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Then Jacqueline the silence broke.
While D'Arcy as before looked on,
"His praises from your lips I heard,
And, if in aught his Sire has erred,
She, whom in joy, in grief you nursed;
One-one how young;-nor yet the other old.
Well, well might she believe in you!—
He shook his aged locks of snow;
"Oh no-begone! I'll hear no more."
-Nor can❜st thou, D'Arcy, feel resentment long;
And that dear Saint-may she once more descend
To make our home a heaven!—
But now, in my hands, your's with her's unite.
Nor let the least be sent away.
All hearts shall sing Adieu to sorrow!'
And old and young shall dance to-morrow."
Had Louis then before the gate dismounted,
Like Henry, when he heard recounted t
*Louis the Fourteenth.
+ Alluding to a popular story related of Henry the Fourth of France; similar to ours of "The King and Miller of Mansfield.”
(That night the miller's maid Colette
Sung, while he supped, her chansonnette)
ODE TO SUPERSTITION. *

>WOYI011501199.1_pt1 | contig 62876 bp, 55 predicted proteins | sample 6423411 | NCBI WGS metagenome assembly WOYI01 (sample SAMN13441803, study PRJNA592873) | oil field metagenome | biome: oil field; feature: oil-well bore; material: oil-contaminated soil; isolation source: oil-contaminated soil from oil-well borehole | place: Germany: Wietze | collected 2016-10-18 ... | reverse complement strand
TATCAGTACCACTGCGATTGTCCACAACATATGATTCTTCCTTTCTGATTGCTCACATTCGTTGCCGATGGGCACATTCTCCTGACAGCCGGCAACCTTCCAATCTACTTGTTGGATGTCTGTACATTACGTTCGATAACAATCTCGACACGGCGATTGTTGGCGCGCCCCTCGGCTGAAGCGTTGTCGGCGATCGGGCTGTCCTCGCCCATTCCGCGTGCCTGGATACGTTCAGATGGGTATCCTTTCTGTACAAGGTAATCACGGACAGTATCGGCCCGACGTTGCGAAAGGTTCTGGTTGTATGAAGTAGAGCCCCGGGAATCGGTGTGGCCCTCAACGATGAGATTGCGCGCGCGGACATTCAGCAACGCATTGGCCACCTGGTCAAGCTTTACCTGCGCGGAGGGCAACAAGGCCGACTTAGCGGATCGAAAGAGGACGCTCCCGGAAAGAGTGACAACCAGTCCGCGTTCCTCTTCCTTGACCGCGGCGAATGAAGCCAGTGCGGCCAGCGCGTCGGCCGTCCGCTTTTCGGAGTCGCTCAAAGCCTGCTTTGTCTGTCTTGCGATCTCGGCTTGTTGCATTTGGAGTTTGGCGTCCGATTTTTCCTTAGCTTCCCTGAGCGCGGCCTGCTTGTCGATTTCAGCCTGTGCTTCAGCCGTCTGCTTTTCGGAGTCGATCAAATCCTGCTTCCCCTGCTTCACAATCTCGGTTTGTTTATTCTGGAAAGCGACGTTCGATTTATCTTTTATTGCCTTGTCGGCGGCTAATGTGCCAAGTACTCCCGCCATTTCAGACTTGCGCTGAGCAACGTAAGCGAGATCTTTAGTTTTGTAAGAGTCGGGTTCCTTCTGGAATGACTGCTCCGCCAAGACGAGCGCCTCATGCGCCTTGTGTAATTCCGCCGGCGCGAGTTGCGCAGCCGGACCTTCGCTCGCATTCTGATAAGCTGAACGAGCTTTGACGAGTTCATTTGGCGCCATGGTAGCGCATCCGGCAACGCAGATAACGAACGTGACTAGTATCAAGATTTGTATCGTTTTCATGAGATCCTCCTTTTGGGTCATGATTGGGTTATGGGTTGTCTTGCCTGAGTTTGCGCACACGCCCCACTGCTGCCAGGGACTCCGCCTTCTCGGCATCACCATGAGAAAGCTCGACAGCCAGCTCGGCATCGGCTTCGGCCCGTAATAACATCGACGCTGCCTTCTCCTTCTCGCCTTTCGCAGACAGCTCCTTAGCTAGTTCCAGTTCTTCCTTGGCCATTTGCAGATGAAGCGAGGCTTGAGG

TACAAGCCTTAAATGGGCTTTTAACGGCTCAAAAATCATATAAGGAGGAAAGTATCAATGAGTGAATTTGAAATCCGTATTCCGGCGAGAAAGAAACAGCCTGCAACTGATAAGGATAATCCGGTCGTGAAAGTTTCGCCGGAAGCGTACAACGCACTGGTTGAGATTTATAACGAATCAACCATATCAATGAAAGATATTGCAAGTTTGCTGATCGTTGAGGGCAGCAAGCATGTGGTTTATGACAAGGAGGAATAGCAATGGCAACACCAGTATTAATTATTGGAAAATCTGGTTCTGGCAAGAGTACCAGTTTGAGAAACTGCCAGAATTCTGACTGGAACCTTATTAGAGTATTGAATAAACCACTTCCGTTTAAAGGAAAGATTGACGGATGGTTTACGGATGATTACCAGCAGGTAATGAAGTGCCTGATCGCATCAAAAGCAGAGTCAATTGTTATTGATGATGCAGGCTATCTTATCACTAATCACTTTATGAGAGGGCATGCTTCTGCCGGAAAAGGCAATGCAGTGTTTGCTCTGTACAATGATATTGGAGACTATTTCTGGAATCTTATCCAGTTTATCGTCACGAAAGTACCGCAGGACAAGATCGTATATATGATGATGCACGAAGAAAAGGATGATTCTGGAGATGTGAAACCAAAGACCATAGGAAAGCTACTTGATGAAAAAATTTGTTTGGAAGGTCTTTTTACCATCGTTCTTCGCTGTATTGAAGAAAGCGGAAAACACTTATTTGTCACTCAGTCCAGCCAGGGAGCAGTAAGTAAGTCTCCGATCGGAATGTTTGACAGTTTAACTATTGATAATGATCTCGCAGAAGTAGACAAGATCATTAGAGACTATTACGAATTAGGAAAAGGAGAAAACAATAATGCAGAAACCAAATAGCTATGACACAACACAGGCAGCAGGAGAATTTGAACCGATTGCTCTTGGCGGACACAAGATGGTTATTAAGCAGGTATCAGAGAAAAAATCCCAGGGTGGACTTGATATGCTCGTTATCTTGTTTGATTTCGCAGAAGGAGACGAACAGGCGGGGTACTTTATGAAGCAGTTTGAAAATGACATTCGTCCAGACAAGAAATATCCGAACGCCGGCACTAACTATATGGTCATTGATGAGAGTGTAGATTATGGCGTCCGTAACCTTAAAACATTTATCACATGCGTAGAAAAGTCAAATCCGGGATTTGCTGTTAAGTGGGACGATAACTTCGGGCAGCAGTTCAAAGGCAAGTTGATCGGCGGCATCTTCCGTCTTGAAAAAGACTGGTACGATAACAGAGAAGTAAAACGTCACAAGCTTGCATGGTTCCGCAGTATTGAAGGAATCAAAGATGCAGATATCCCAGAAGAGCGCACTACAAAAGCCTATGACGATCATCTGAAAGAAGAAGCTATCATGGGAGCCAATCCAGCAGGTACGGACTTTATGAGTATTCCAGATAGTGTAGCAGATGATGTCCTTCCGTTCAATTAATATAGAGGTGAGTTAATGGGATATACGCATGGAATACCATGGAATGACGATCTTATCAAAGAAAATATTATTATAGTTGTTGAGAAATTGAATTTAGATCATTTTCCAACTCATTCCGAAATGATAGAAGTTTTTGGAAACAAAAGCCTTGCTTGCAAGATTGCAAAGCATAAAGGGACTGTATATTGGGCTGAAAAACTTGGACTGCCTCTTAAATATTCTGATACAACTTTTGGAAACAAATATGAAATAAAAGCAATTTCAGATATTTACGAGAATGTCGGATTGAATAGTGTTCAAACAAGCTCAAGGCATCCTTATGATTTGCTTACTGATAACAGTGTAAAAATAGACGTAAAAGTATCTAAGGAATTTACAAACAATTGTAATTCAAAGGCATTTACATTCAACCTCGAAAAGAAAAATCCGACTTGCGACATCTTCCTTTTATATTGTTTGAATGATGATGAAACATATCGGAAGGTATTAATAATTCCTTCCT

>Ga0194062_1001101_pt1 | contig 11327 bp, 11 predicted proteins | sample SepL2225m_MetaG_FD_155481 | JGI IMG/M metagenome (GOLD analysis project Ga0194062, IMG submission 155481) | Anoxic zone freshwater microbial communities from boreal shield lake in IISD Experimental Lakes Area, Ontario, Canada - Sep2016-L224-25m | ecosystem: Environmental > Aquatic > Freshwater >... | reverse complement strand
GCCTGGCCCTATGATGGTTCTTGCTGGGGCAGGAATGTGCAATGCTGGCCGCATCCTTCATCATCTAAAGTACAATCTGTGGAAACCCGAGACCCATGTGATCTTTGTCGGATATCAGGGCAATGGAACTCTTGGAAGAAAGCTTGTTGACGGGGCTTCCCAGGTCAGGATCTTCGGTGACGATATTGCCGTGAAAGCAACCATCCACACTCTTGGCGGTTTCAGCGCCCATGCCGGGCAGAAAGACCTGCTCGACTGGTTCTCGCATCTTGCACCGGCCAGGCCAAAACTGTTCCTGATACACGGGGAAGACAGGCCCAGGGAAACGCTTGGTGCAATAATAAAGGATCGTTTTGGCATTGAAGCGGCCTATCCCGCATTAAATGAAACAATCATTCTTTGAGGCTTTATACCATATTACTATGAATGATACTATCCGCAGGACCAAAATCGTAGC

HENCE, to the realms of Night, dire Demon, hence!
Thy chain of adamant can bind
That little world, the human mind,
And sink its noblest powers to impotence.
Wake the lion's loudest roar,
Clot his shaggy mane with With flashing fury bid his eye-balls shine; Meek is his savage, sullen soul, to thine! Thy touch, thy deadening touch has steeled the breast, Whence, thro' her April-shower, soft Pity smiled; Has closed the heart each godlike virtue blessed, To all the silent pleadings of his child. † At thy command he plants the dagger deep, At thy command exults, tho' Nature bids him weep!
Written in early youth.
+ The sacrifice of Iphigenia.
When, with a frown that froze the peopled earth,
Ha! what withering phantoms glare!
As blows the blast with many a sudden swell, At each dead pause, what shrill-toned voices yell! The sheeted spectre, rising from the tomb, Points to the murderer's stab, and shudders by; In every grove is felt a heavier gloom, That veils its genius from the vulgar eye: The spirit of the water rides the storm, And, thro' the mist, reveals the terrors of his form.
O'er solid seas, where Winter reigns,
* Lucretius, I. 63.